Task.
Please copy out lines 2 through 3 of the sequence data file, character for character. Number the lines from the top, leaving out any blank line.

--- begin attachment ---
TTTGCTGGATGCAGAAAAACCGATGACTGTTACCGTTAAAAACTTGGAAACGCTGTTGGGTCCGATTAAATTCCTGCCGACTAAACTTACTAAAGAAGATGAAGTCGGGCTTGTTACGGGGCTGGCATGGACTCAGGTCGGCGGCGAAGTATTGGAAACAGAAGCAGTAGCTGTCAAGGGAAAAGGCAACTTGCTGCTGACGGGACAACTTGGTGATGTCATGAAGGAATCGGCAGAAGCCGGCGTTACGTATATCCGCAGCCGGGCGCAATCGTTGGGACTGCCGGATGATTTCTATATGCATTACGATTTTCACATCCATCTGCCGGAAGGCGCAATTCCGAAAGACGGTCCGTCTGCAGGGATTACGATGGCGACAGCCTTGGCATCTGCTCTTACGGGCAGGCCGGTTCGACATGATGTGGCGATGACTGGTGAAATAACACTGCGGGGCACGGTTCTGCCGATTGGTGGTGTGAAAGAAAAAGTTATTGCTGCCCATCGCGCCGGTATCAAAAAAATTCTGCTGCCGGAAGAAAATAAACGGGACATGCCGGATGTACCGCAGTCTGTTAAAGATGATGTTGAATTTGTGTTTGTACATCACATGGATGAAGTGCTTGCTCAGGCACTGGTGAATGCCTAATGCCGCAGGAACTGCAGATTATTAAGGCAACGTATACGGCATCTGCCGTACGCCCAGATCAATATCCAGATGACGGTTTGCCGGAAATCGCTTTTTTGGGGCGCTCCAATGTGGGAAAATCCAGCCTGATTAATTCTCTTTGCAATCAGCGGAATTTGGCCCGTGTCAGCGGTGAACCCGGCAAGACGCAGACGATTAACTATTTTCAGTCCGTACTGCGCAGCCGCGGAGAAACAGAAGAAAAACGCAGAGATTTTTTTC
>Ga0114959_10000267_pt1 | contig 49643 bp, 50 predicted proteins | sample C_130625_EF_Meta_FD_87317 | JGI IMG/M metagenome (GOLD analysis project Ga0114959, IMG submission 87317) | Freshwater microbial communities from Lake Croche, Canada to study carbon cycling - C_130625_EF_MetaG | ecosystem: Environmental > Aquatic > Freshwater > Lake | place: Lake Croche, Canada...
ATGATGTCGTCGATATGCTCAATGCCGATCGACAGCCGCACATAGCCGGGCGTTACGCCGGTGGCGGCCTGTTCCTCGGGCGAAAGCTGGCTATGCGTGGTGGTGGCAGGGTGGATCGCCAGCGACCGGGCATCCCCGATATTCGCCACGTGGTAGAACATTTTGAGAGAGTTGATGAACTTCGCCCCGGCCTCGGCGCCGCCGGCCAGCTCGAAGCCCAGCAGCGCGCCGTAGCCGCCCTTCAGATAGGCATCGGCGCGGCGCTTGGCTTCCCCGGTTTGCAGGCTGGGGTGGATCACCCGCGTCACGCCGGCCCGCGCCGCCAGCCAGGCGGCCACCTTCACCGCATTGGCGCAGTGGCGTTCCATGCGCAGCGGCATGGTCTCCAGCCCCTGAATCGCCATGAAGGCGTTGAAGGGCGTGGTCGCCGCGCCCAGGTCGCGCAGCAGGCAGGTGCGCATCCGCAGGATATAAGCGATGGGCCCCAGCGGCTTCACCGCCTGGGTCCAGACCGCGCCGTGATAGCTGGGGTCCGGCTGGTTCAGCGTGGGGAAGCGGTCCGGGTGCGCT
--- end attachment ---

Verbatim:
>Ga0114959_10000267_pt1 | contig 49643 bp, 50 predicted proteins | sample C_130625_EF_Meta_FD_87317 | JGI IMG/M metagenome (GOLD analysis project Ga0114959, IMG submission 87317) | Freshwater microbial communities from Lake Croche, Canada to study carbon cycling - C_130625_EF_MetaG | ecosystem: Environmental > Aquatic > Freshwater > Lake | place: Lake Croche, Canada...
ATGATGTCGTCGATATGCTCAATGCCGATCGACAGCCGCACATAGCCGGGCGTTACGCCGGTGGCGGCCTGTTCCTCGGGCGAAAGCTGGCTATGCGTGGTGGTGGCAGGGTGGATCGCCAGCGACCGGGCATCCCCGATATTCGCCACGTGGTAGAACATTTTGAGAGAGTTGATGAACTTCGCCCCGGCCTCGGCGCCGCCGGCCAGCTCGAAGCCCAGCAGCGCGCCGTAGCCGCCCTTCAGATAGGCATCGGCGCGGCGCTTGGCTTCCCCGGTTTGCAGGCTGGGGTGGATCACCCGCGTCACGCCGGCCCGCGCCGCCAGCCAGGCGGCCACCTTCACCGCATTGGCGCAGTGGCGTTCCATGCGCAGCGGCATGGTCTCCAGCCCCTGAATCGCCATGAAGGCGTTGAAGGGCGTGGTCGCCGCGCCCAGGTCGCGCAGCAGGCAGGTGCGCATCCGCAGGATATAAGCGATGGGCCCCAGCGGCTTCACCGCCTGGGTCCAGACCGCGCCGTGATAGCTGGGGTCCGGCTGGTTCAGCGTGGGGAAGCGGTCCGGGTGCGCT